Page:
Free
Clinical Images  |   August 2018
Orbital Fat Prolapse
Author Notes
  • From the Mayo Clinic Health System in Albert Lea, Minnesota (Dr Skorin), and the Minneapolis VA Health System in Minnesota (Dr Norberg). 
  • Financial Disclosures: None reported. 
  • Support: None reported. 
  •  *Address correspondence to Leonid Skorin Jr, DO, OD, MS, Mayo Clinic Health System in Albert Lea, 404 W Fountain St, Albert Lea, MN 56007-2437. Email: skorin.leonid@mayo.edu
     
Article Information
Emergency Medicine / Endocrinology / Imaging / Ophthalmology and Otolaryngology / Clinical Images
Clinical Images   |   August 2018
Orbital Fat Prolapse
The Journal of the American Osteopathic Association, August 2018, Vol. 118, 560. doi:https://doi.org/10.7556/jaoa.2018.127
The Journal of the American Osteopathic Association, August 2018, Vol. 118, 560. doi:https://doi.org/10.7556/jaoa.2018.127
A 79-year-old man presented with an asymptomatic yellowish mass on his temporal bulbar conjunctiva of the left eye. The patient's visual acuity was unaffected, and he had no history of ocular trauma, surgery, or thyroid dysfunction. Ocular examination revealed a soft, yellow, nontender mobile mass. Subconjunctival herniated orbital fat (HOF), also known as intraconal fat prolapse (image A, arrow), was diagnosed. The patient also had bilateral inferior and superior medial eyelid festoons, also known as extraconal fat prolapse (image B, arrows). The subconjunctival HOF was surgically removed. The patient declined blepharoplasty to remove the extraconal fat protrusion.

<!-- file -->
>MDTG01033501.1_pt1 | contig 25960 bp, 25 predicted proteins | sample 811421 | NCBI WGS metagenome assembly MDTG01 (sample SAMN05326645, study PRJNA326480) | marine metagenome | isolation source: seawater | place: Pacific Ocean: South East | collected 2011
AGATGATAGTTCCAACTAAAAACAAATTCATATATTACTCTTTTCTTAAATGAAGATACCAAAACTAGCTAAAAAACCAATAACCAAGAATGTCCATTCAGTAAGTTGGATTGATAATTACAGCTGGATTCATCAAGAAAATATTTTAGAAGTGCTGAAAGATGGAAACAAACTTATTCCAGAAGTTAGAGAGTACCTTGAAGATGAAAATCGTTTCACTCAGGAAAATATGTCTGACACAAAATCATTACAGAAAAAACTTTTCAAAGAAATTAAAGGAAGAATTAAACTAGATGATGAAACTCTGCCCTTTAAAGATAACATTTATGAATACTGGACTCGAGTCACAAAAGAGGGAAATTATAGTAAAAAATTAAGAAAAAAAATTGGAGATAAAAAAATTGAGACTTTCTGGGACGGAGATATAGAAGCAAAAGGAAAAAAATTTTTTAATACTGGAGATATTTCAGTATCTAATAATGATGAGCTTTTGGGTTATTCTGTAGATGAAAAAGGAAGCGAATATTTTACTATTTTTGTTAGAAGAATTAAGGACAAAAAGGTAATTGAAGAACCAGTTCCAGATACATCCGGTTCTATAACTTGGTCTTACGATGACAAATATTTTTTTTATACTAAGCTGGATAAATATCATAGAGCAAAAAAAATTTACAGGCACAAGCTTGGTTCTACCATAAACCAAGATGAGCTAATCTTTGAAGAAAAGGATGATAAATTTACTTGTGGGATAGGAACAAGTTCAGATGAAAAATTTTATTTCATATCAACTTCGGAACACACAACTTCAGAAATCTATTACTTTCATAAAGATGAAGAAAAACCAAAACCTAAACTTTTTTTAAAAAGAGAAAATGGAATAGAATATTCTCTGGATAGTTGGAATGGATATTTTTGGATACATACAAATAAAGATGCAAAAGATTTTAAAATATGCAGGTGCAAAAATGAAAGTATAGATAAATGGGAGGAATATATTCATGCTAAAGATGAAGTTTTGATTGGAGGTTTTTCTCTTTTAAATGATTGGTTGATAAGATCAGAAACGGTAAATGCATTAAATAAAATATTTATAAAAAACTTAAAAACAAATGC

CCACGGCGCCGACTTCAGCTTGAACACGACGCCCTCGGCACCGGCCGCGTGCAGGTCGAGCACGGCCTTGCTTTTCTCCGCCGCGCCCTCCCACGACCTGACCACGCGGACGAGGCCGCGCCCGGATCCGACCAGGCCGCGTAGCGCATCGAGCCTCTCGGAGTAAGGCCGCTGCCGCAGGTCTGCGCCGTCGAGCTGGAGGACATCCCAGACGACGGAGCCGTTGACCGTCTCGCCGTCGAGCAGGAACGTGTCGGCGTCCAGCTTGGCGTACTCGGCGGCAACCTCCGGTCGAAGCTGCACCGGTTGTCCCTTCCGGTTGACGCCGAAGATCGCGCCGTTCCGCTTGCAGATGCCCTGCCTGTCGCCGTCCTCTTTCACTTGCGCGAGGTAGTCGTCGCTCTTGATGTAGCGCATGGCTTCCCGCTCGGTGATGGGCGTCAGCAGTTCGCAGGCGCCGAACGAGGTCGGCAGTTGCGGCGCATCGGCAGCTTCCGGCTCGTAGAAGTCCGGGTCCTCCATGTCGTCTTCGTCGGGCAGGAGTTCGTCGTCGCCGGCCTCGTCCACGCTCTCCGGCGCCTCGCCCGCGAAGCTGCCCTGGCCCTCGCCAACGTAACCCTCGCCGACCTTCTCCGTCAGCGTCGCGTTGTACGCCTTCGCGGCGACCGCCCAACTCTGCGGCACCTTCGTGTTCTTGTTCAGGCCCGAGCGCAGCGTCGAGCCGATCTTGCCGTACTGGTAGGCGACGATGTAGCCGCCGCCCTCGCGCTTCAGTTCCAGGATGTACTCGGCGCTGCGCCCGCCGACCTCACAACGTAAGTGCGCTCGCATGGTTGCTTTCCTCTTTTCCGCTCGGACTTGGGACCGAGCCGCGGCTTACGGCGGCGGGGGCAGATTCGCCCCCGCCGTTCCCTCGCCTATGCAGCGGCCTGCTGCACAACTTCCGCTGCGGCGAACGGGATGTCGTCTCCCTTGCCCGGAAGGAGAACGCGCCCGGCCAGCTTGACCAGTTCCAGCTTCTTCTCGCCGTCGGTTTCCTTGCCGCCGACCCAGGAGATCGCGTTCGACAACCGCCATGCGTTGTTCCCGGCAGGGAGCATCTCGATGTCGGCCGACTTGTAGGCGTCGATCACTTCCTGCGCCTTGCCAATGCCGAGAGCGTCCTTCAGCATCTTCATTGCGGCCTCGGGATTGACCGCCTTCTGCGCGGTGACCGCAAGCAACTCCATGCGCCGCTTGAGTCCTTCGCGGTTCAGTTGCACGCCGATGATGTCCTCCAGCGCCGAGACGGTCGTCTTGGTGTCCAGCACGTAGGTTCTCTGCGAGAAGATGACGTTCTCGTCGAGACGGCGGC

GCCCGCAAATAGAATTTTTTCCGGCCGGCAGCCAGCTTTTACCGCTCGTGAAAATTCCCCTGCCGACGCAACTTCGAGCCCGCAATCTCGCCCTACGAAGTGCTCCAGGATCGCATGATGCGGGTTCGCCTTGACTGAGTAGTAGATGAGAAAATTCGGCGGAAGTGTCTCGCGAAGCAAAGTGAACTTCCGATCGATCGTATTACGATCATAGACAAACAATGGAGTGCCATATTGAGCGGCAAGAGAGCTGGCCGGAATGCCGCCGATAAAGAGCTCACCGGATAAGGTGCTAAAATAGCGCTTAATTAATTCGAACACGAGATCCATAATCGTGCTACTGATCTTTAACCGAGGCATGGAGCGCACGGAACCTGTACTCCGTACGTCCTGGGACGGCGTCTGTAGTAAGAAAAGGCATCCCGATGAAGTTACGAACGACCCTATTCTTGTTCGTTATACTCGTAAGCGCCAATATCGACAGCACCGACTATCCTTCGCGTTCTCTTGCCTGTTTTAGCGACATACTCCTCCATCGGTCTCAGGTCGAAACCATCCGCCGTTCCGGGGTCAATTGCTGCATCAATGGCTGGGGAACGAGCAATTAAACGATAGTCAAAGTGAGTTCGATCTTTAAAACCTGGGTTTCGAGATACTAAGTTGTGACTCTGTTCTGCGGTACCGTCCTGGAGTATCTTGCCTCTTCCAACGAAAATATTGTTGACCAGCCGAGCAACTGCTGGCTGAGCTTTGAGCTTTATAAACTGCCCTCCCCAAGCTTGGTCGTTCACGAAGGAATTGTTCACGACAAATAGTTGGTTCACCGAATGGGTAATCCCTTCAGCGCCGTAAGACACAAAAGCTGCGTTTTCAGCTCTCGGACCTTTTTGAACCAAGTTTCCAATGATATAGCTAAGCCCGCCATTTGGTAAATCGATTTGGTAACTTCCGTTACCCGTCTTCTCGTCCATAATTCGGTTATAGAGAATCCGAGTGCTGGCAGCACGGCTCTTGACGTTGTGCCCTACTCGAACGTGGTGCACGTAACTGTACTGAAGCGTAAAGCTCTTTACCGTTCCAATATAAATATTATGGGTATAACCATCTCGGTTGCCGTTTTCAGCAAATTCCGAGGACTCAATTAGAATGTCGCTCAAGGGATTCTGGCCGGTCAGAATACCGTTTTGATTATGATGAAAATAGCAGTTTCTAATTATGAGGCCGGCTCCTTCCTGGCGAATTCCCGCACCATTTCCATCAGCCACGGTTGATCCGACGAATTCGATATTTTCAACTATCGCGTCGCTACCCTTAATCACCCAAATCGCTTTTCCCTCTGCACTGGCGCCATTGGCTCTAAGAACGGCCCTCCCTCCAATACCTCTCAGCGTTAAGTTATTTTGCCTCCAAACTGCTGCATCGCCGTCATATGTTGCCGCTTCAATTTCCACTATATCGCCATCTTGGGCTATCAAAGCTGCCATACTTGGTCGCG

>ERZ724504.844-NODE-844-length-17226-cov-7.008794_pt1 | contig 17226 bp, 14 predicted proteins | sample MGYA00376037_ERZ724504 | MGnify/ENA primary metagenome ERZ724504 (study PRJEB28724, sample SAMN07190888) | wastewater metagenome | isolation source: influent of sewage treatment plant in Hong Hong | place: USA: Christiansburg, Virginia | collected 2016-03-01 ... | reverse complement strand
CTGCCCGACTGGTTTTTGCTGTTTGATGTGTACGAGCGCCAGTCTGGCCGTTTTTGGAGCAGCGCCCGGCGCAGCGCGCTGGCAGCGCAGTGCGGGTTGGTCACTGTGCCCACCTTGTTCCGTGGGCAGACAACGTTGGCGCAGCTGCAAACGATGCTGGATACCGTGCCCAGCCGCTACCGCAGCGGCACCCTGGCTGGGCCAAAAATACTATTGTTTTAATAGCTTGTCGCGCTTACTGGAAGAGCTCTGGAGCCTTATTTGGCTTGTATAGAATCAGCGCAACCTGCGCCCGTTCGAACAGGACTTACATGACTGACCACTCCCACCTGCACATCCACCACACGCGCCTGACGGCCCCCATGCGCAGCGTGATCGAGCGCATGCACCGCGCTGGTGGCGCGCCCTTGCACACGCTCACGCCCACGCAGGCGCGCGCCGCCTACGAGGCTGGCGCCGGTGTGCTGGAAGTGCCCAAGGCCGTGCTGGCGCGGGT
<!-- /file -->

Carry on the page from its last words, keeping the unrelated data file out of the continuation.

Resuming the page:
Extraconal fat prolapse is common, but subconjunctival HOF, which is benign, is rare.1,2 Patients may present with symptoms of dry eyes, discomfort, or cosmetic complaints.1,3 Clinically, subconjunctival HOF is typically located in the superotemporal quadrant and appears as a soft, yellow mass that is easily displaced using a cotton-tip applicator.3,4 These characteristics help distinguish it from conjunctival dermolipoma, conjunctival lymphoma, epidermoidal cyst, and prolapse of the lacrimal gland.1-4 Orbital computed tomography or magnetic resonance imaging identifies subconjunctival HOF as a low-density mass continuous with the intraconal fat.1,2,4,5 Histopathologic analysis reveals normal adipose tissue.5 Subconjunctival HOF is managed using transconjunctival excision.1,5 Extraconal fat protrusion can be corrected with blepharoplasty.2 
References
Skorin L Jr, Rink C. Diagnosis and excision of subconjunctival herniation of orbital fat. Optom Vis Sci. 2014;91(9):e236-e240. [CrossRef] [PubMed]
Monner J, Benito JR, Zayuelas J, Paloma V, Castro V, Serra JM. Transconjunctival herniation of orbital fat. Ann Plast Surg 1998;41(6):658-661. [CrossRef] [PubMed]
Chatzistefanou KI, Samara C, Asproudis I, et al Subconjunctival orbital fat prolapse and thyroid associated orbitopathy: a clinical association. Clin Interv Aging. 2017;12:359-366. [CrossRef] [PubMed]
Wang X, Yan J. Subconjunctival orbital fat prolapse: an unsuspecting rare lesion. J Craniofac Surg. 2015;26(2):e92-e94. [CrossRef] [PubMed]
Lin CC, Liao SL, Liou SW, Chen CC, Wu YY, Woung LC. Subconjunctival herniated orbital fat mimicking adipocytic neoplasm. Optom Vis Sci. 2015;92(10):1021-1026. [CrossRef] [PubMed]